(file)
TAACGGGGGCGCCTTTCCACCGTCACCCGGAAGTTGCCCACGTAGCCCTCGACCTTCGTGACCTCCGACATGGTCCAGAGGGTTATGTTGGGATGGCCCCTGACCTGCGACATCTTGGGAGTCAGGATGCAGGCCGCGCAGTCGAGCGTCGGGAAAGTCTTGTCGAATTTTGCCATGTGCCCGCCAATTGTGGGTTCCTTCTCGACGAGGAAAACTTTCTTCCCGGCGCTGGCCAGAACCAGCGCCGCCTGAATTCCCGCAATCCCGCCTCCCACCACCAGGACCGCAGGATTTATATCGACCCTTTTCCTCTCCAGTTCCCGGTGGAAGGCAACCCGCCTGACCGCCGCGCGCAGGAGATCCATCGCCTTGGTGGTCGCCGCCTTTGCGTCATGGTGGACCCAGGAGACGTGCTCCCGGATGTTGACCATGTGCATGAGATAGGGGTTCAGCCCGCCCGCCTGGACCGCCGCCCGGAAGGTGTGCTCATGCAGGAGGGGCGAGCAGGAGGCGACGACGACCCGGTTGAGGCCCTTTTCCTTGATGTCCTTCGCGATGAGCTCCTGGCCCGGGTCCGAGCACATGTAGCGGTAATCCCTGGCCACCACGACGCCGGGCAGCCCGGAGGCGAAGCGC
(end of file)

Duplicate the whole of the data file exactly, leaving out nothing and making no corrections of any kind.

TAACGGGGGCGCCTTTCCACCGTCACCCGGAAGTTGCCCACGTAGCCCTCGACCTTCGTGACCTCCGACATGGTCCAGAGGGTTATGTTGGGATGGCCCCTGACCTGCGACATCTTGGGAGTCAGGATGCAGGCCGCGCAGTCGAGCGTCGGGAAAGTCTTGTCGAATTTTGCCATGTGCCCGCCAATTGTGGGTTCCTTCTCGACGAGGAAAACTTTCTTCCCGGCGCTGGCCAGAACCAGCGCCGCCTGAATTCCCGCAATCCCGCCTCCCACCACCAGGACCGCAGGATTTATATCGACCCTTTTCCTCTCCAGTTCCCGGTGGAAGGCAACCCGCCTGACCGCCGCGCGCAGGAGATCCATCGCCTTGGTGGTCGCCGCCTTTGCGTCATGGTGGACCCAGGAGACGTGCTCCCGGATGTTGACCATGTGCATGAGATAGGGGTTCAGCCCGCCCGCCTGGACCGCCGCCCGGAAGGTGTGCTCATGCAGGAGGGGCGAGCAGGAGGCGACGACGACCCGGTTGAGGCCCTTTTCCTTGATGTCCTTCGCGATGAGCTCCTGGCCCGGGTCCGAGCACATGTAGCGGTAATCCCTGGCCACCACGACGCCGGGCAGCCCGGAGGCGAAGCGC